Like emerging technologies, suppressive design practices have only evolved and manifested themselves in new ways. K-12 administrators, educators, and technology companies who invest in computer science education need to help young people study the design, use, and harmful effects of discriminatory technology.

Reflect and act according to our own prejudices as creators.

Understanding how bias is embedded in code, data, policies, and other facets of technology is critical for young people. The ability to think about how our position (shaped by identity and social status) affects the technologies we develop is even more important for young people. At Stanford d.school we developed a design method that technology designers can use to think through the implications of their first, second and third order creations before releasing them into the world. Our budding technologists should iteratively evaluate their creations and ask themselves:

  • Can I do this based on my own lived experience and expect others who are different from me to use it?
  • Who benefits, who is harmed, or who is excluded from the technology?
  • Whose stories does this dataset tell? Whose stories does this dataset leave out? What was the historical context when this dataset was created?
  • What i don’t know Who should I ask and study with?
  • I can design this, but should I? Which implications need to be considered?

Recognize and create space for multiple perspectives.

The design field can be an arena for the “pluriverse”, which the anthropologist Arturo Escobar defines as multiple modes of knowing, being and thinking that are rooted in certain places and in certain communities.

Young people are curious and can be inspired by the different ontologies and perspectives of the peoples of the world and in natural systems. When they infuse that inspiration into design practices that transform the power dynamics in technology across race, gender, skill, and culture, our technologies can become far more equitable. It’s a starting point to encourage them to see what’s possible by tackling hyperlocal problems and developing solutions with others who have completely different perspectives. Cross-cultural experiences that challenge them to wonder why their perspective should be the world’s perspective and make space for other beliefs that they may not relate to are another. These early experiences can enable them to collaborate with others and develop technologies that are more inclusive and contextual.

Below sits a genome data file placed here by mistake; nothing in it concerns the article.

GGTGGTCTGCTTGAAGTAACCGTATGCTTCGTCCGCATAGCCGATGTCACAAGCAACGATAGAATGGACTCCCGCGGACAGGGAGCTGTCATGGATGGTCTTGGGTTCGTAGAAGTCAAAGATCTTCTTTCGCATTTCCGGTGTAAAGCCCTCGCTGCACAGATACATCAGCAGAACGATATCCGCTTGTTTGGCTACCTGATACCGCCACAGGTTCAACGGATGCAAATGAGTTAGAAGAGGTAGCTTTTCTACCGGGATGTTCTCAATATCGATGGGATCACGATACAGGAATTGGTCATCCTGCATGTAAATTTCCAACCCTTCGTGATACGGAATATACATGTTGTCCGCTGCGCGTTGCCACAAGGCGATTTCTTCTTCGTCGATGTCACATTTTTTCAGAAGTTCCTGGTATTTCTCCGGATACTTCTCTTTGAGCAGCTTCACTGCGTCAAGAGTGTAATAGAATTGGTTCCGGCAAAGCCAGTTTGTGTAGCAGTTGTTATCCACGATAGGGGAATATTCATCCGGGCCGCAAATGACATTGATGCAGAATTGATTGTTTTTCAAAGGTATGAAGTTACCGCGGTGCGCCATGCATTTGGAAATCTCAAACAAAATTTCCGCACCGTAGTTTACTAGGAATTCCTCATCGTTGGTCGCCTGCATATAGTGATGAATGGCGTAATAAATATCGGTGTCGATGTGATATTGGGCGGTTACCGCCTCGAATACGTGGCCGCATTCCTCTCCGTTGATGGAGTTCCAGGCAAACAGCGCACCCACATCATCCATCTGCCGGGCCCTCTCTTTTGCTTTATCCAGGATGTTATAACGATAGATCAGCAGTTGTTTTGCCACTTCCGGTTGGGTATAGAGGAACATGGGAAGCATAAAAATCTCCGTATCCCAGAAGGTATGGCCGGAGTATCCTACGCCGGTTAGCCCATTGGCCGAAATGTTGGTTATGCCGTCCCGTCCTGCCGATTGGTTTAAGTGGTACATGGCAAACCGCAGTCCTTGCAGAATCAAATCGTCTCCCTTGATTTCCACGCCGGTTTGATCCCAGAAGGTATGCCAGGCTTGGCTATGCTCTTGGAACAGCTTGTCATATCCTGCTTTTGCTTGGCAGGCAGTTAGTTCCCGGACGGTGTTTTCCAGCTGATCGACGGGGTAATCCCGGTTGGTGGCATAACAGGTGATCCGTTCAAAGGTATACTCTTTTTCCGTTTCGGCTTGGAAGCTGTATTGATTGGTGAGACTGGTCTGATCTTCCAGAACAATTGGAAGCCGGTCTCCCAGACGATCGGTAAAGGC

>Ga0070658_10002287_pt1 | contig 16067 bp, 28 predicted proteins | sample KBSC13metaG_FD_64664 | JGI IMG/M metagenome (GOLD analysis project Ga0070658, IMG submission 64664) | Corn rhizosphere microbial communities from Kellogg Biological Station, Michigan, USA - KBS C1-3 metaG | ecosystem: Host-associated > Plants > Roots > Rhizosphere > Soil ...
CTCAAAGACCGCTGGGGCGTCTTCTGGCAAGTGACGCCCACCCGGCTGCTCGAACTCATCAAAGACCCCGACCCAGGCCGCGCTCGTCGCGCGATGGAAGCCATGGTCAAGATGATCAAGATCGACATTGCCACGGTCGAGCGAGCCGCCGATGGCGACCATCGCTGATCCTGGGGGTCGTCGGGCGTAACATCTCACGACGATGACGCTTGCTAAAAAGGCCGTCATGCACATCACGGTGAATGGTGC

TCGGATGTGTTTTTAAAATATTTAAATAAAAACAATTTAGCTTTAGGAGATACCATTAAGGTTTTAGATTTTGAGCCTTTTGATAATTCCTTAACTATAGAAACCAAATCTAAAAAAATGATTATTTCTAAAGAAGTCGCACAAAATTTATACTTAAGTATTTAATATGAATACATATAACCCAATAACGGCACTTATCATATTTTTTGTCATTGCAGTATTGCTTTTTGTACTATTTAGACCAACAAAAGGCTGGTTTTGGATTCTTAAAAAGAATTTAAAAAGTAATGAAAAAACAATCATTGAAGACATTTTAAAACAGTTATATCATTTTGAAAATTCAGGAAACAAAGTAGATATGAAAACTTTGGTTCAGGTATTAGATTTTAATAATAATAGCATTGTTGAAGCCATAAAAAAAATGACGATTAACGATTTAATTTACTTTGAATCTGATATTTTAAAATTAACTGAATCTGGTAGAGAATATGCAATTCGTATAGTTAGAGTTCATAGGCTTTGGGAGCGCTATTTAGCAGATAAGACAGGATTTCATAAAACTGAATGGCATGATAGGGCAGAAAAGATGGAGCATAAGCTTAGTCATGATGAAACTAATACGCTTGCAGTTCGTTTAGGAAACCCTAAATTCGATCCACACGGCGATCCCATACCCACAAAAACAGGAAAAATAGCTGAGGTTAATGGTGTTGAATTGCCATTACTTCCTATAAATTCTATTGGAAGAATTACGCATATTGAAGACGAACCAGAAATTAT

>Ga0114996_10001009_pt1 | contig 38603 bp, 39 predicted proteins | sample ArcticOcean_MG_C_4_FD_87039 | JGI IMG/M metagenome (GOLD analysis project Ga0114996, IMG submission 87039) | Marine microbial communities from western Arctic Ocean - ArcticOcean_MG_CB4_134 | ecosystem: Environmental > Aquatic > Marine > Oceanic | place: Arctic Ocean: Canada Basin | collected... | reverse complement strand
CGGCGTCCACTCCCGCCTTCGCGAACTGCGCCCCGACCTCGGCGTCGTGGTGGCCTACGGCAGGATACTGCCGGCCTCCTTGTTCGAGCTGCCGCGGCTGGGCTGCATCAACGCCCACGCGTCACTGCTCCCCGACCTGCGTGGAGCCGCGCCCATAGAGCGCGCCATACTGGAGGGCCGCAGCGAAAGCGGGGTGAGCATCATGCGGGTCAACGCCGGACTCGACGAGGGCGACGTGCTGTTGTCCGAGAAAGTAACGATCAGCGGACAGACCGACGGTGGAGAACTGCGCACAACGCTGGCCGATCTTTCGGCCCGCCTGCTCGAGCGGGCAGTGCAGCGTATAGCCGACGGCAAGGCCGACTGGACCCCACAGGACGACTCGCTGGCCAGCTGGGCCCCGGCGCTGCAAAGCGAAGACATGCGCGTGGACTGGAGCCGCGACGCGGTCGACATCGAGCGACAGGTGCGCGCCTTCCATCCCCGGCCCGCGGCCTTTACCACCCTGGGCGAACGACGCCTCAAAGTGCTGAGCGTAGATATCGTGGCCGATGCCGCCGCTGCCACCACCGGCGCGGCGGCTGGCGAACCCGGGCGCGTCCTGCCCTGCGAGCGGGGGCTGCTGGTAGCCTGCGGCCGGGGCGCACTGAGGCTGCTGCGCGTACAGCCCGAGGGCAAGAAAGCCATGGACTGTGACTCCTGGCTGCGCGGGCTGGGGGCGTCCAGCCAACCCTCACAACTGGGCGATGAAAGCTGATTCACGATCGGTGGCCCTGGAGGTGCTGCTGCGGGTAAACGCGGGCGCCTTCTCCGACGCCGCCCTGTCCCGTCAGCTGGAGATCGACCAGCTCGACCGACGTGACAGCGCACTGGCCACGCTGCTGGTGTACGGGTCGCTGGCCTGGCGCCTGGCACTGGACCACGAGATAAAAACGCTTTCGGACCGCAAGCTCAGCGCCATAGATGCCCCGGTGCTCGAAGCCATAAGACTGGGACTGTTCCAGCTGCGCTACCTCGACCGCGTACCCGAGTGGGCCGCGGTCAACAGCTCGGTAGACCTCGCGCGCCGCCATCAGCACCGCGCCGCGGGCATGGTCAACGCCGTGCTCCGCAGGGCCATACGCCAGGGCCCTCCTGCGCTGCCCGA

How are we going?

We can take inspiration from the 1619 Project and the Tin Education Project, which provided us with the tools to tackle our multi-faceted stories in hopes of repairing and shaping our future. These projects prioritize racial literacy, help young people reflect on bias, and identify multiple perspectives.

We can work with our social science departments and other disciplines to ensure our students have a historical understanding of the technology. We can celebrate what our students code and build and ask them to consider the impact their creations have on others. And we can celebrate and actively engage with different perspectives that challenge dominant voices and narratives in every step of our design process.

If we can apply these practices to computer science education, our young people could develop cool technologies that serve everyone and maintain a just world.